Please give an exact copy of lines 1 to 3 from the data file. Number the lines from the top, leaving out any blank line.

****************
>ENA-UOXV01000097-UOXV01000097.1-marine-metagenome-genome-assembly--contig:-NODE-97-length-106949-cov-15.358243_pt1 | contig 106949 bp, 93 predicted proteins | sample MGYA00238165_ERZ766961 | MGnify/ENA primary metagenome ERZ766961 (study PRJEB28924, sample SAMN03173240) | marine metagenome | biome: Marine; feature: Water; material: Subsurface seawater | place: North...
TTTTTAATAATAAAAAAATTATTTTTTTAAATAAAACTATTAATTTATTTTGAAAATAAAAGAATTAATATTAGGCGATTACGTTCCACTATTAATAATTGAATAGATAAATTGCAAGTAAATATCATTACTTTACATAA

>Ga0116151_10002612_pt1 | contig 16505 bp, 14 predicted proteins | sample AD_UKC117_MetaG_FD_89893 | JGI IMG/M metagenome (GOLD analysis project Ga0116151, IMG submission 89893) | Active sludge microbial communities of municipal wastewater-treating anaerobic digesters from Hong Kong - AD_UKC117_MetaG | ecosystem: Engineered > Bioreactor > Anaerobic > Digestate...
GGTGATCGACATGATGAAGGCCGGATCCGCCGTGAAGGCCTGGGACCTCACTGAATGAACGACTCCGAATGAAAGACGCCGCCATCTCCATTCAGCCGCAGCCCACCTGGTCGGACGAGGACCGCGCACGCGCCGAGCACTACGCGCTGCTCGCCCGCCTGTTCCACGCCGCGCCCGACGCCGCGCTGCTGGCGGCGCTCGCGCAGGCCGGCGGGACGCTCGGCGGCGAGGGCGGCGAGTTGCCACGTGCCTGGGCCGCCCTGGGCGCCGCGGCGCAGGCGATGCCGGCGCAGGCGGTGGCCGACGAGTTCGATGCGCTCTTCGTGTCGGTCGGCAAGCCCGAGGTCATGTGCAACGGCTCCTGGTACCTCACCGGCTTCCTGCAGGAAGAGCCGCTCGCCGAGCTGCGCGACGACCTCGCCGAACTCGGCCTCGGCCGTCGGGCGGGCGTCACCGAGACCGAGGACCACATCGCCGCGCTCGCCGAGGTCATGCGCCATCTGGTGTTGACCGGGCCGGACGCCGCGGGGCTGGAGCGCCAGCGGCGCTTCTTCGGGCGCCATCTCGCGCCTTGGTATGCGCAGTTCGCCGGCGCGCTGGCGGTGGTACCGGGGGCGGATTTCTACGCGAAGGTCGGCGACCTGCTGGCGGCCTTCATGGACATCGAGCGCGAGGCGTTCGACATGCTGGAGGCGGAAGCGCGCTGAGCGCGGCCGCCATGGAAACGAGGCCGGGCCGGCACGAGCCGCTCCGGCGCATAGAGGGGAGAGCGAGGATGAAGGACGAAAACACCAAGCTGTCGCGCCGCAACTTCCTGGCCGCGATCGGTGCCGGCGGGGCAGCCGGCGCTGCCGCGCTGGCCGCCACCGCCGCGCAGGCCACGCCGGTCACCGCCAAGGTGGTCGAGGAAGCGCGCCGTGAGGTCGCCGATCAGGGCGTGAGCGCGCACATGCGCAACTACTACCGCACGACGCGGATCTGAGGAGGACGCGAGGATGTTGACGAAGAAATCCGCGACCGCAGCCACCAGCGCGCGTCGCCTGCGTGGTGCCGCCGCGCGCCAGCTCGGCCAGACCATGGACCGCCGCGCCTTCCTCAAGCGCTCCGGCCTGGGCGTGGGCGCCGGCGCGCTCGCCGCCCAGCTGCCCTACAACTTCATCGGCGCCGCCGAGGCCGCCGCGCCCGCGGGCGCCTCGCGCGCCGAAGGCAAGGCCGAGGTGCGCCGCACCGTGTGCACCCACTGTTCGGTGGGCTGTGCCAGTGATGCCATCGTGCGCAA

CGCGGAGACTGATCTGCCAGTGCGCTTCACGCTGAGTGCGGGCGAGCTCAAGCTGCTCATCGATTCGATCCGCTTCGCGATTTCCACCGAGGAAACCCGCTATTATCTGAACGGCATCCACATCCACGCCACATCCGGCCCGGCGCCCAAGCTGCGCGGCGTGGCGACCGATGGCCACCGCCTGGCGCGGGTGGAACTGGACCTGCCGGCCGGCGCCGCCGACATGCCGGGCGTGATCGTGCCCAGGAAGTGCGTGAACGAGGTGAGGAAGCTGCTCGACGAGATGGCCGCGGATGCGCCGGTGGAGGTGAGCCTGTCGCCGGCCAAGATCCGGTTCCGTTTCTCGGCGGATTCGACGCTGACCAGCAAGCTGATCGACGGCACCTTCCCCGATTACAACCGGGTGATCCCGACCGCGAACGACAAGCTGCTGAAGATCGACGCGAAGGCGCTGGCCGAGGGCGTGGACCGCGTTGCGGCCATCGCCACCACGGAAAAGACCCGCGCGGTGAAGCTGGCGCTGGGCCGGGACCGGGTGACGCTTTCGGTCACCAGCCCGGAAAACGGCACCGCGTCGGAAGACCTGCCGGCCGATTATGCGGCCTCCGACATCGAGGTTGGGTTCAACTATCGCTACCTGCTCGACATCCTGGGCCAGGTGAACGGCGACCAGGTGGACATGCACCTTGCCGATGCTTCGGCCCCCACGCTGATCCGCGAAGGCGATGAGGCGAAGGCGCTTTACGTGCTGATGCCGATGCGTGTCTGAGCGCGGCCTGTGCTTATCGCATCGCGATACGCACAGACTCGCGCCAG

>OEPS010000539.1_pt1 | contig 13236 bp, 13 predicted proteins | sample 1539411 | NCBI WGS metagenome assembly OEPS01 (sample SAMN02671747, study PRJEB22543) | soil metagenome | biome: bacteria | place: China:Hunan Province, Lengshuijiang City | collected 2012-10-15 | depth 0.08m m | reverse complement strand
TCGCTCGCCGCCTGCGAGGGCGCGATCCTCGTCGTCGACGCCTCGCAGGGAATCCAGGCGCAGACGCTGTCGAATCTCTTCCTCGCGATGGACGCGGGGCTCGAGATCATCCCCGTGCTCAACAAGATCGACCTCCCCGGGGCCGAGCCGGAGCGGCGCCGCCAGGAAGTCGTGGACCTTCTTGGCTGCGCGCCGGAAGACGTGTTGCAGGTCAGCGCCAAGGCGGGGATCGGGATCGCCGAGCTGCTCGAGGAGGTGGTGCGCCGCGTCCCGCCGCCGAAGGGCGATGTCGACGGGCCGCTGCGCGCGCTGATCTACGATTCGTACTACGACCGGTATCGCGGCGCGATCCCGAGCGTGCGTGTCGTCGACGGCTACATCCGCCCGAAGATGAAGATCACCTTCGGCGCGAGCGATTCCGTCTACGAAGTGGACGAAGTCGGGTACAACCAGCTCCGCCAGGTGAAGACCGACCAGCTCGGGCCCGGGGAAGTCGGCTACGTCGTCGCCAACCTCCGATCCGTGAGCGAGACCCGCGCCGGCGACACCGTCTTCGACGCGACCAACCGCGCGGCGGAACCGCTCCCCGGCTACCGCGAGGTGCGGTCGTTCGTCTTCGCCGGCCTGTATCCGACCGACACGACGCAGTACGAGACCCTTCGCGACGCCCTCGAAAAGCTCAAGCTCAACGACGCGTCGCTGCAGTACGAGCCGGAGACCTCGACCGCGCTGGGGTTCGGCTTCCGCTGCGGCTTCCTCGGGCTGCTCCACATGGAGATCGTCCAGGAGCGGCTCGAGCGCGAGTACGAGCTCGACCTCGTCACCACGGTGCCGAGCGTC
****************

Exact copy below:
>ENA-UOXV01000097-UOXV01000097.1-marine-metagenome-genome-assembly--contig:-NODE-97-length-106949-cov-15.358243_pt1 | contig 106949 bp, 93 predicted proteins | sample MGYA00238165_ERZ766961 | MGnify/ENA primary metagenome ERZ766961 (study PRJEB28924, sample SAMN03173240) | marine metagenome | biome: Marine; feature: Water; material: Subsurface seawater | place: North...
TTTTTAATAATAAAAAAATTATTTTTTTAAATAAAACTATTAATTTATTTTGAAAATAAAAGAATTAATATTAGGCGATTACGTTCCACTATTAATAATTGAATAGATAAATTGCAAGTAAATATCATTACTTTACATAA

>Ga0116151_10002612_pt1 | contig 16505 bp, 14 predicted proteins | sample AD_UKC117_MetaG_FD_89893 | JGI IMG/M metagenome (GOLD analysis project Ga0116151, IMG submission 89893) | Active sludge microbial communities of municipal wastewater-treating anaerobic digesters from Hong Kong - AD_UKC117_MetaG | ecosystem: Engineered > Bioreactor > Anaerobic > Digestate...